Hardening Off

Hardening off plants is where tender plants such as seedlings, half hardy annuals, young plants and tender perennials are gradually exposed to cooler, more exposed conditions.

This enables the seedlings and plug plants to form a stronger epidermis, or outer layer (like our skin) so that they can better cope with temperature changes.

coldframe -downe house, darwin

 

Hardening off seedlings, plug plants, young plants and tender perennials – how to do it

The whole hardening off process should take about two weeks, depending on weather conditions, for example, they should not be put outside when it is very windy.

For example, hardening off seedlings which have been sown into seed trays in the greenhouse.

The seedlings would be kept in the greenhouse until they reach a reasonable size, then they would be moved to a cold frame during the day. Initially, the pots of seedlings would be moved under cover overnight. They gradually move to a sheltered spot outside, during the day and then are planted out in the ground or in pots for a summer display.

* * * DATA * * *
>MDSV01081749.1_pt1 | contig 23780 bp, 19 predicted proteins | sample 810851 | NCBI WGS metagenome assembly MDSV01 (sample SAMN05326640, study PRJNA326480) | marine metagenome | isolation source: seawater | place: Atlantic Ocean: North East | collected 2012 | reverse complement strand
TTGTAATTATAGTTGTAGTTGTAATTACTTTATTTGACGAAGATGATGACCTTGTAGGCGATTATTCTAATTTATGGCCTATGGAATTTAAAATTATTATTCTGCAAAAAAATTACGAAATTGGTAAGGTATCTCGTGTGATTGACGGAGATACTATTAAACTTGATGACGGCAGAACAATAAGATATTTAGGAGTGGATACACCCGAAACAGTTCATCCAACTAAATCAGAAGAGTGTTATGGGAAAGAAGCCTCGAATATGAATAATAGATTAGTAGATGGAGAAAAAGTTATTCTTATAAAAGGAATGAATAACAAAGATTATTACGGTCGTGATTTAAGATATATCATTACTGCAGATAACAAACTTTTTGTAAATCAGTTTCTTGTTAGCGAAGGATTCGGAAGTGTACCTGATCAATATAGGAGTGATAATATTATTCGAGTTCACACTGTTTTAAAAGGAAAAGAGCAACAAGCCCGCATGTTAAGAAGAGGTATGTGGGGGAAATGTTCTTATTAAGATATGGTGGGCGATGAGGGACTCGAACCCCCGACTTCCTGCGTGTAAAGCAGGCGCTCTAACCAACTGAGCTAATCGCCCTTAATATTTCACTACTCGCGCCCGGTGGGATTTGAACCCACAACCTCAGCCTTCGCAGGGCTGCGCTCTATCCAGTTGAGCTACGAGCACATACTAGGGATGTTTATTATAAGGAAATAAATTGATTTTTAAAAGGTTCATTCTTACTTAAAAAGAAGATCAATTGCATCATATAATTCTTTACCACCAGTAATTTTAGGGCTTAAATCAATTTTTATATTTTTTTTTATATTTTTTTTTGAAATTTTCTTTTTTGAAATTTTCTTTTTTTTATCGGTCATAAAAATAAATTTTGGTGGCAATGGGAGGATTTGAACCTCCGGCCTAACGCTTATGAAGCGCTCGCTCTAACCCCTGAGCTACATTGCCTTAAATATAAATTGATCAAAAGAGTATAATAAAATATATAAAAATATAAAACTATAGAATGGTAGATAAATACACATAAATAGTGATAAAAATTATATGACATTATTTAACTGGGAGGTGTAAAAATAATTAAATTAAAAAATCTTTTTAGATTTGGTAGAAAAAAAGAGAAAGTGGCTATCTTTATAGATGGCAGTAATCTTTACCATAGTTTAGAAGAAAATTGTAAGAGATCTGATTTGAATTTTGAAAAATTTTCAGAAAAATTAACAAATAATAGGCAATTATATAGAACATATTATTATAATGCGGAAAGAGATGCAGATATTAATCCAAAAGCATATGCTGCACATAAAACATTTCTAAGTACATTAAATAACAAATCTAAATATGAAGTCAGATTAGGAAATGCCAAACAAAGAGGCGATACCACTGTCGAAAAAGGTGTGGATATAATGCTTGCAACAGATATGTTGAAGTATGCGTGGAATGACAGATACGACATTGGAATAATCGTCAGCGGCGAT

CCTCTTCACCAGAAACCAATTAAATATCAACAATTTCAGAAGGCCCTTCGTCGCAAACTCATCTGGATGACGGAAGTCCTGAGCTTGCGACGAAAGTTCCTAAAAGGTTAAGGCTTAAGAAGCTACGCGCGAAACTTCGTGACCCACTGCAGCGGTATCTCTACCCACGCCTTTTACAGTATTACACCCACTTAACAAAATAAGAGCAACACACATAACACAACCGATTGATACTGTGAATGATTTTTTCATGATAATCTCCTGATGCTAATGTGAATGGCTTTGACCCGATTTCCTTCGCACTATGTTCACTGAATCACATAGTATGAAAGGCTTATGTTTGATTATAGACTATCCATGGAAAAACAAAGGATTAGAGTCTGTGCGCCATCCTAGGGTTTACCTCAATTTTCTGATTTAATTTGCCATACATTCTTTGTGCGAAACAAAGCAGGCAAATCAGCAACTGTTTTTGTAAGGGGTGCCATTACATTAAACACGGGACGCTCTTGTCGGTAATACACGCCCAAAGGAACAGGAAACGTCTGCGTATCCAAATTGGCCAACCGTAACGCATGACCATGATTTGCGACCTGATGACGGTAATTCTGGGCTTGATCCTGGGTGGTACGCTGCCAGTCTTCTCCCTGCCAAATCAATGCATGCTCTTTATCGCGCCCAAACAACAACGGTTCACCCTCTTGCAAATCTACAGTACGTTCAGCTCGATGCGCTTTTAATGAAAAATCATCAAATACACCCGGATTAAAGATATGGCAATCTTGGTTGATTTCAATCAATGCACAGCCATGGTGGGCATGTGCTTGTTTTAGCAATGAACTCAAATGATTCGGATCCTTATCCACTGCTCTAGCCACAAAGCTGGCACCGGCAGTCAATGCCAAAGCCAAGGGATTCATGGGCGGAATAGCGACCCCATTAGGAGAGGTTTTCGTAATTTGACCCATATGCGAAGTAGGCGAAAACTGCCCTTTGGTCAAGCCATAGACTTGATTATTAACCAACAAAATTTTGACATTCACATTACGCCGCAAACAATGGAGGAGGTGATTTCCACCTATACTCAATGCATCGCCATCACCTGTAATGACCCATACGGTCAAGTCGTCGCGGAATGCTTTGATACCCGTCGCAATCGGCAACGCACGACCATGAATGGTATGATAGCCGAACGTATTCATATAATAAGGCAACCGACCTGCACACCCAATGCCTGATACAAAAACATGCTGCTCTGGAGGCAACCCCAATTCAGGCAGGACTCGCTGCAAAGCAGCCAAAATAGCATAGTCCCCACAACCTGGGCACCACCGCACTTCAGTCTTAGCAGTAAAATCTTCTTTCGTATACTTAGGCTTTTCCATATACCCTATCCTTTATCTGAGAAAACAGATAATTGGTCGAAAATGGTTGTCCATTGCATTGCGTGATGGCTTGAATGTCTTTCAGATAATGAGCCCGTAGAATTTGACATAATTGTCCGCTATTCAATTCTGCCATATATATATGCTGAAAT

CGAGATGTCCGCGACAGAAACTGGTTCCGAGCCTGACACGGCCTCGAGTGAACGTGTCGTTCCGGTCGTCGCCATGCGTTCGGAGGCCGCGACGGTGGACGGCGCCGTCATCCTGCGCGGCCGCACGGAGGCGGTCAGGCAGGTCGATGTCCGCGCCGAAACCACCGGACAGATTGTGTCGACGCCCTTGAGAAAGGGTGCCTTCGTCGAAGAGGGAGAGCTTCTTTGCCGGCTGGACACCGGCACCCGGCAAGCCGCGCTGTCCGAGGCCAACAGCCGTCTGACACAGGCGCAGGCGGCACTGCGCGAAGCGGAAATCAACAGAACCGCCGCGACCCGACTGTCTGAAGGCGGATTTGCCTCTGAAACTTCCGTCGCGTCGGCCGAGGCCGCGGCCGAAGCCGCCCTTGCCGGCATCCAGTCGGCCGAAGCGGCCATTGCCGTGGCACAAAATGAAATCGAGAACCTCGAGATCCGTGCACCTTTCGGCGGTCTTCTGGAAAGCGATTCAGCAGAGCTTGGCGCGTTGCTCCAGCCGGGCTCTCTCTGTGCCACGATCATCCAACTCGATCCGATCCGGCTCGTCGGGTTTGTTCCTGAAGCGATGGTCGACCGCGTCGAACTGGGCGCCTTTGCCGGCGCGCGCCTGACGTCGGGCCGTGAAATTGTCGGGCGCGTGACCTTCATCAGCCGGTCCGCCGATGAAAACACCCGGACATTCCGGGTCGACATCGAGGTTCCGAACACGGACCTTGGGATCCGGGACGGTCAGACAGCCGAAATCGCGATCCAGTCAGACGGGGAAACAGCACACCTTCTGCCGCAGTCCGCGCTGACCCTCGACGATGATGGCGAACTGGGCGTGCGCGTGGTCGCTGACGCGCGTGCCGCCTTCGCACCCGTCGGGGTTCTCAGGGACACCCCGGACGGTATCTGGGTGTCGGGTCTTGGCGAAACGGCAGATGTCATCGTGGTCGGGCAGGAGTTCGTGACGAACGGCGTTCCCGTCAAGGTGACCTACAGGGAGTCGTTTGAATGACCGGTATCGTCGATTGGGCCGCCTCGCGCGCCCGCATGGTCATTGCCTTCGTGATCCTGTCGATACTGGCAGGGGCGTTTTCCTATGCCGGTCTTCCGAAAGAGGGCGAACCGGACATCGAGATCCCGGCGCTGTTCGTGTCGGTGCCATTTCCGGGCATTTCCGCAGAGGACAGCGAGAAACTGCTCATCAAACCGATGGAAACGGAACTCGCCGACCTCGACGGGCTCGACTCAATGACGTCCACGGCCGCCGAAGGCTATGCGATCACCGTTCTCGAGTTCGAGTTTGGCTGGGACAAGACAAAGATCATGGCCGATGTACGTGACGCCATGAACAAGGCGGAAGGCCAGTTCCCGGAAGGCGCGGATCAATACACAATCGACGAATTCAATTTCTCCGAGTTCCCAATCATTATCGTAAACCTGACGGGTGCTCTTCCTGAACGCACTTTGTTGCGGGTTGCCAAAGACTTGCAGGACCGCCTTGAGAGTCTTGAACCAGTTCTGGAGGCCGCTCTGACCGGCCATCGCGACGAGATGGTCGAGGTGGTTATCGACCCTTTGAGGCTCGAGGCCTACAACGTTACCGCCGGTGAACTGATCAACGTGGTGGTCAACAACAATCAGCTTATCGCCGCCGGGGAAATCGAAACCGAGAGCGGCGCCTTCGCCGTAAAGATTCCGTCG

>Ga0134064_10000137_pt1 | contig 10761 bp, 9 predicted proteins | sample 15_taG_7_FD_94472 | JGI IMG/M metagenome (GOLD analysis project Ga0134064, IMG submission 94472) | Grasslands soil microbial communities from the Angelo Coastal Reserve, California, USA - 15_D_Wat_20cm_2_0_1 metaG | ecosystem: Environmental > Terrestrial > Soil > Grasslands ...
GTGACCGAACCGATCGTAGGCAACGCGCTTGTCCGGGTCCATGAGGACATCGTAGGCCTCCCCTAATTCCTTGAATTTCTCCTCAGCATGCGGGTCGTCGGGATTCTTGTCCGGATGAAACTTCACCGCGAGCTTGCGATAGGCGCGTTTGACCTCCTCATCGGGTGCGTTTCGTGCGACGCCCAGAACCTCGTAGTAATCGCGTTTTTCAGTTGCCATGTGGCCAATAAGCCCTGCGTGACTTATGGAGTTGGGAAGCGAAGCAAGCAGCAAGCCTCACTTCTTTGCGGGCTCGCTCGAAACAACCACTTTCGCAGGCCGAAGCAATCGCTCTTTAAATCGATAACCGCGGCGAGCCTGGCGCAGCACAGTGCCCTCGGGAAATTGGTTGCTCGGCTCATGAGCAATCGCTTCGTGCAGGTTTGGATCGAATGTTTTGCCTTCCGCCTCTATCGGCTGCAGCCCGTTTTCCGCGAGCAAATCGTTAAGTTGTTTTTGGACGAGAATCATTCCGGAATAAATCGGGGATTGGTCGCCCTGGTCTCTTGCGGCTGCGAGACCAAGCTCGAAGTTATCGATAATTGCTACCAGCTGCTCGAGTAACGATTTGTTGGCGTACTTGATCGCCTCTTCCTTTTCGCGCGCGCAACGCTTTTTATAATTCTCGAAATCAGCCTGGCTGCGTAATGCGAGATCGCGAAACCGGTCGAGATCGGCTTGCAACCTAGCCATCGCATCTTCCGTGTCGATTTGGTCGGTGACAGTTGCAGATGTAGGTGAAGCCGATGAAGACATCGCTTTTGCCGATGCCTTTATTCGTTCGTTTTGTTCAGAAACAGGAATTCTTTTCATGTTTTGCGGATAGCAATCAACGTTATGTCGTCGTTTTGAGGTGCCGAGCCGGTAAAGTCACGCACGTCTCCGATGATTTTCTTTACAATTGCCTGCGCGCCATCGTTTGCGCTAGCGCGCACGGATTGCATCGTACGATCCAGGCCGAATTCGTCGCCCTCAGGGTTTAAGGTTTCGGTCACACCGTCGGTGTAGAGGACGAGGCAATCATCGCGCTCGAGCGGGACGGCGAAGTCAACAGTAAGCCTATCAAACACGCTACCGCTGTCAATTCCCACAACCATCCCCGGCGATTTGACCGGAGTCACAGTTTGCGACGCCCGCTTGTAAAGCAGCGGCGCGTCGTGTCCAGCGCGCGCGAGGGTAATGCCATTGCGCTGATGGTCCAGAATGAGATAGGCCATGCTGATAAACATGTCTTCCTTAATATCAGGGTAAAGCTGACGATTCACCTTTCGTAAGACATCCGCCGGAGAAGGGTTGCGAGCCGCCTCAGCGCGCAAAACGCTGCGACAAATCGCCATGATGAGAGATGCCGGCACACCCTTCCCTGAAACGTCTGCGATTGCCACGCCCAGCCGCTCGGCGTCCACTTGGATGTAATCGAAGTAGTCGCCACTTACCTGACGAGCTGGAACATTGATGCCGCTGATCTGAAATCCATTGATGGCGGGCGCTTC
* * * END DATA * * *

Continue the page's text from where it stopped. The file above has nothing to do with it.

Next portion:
The seedlings could be young vegetable plants, such as mange tout and runner beans, which are sown as seeds early under cover to increase the amount of vegetables and to spread the harvest over a number of weeks.

Half-hardy annuals, such as petunias and New Guinea impatiens also need hardening off in the same way as seedlings.

Sometimes half-hardy annuals are bought as plug plants rather than sown as seeds. These still need hardening off, as described above.

Tender perennials such as dahlias which are started into growth from tubers (roots) are also hardened off, generally during May, as they flower in late summer.

Mature tender perennials, such as orange trees are grown in pots so they can be given winter protection and put out on the terrace or patio over the summer. These plants also need to be hardened off, but as they are mature, the hardening off process does not take as long as seedlings and annuals.


Chartered Institute of Horticulture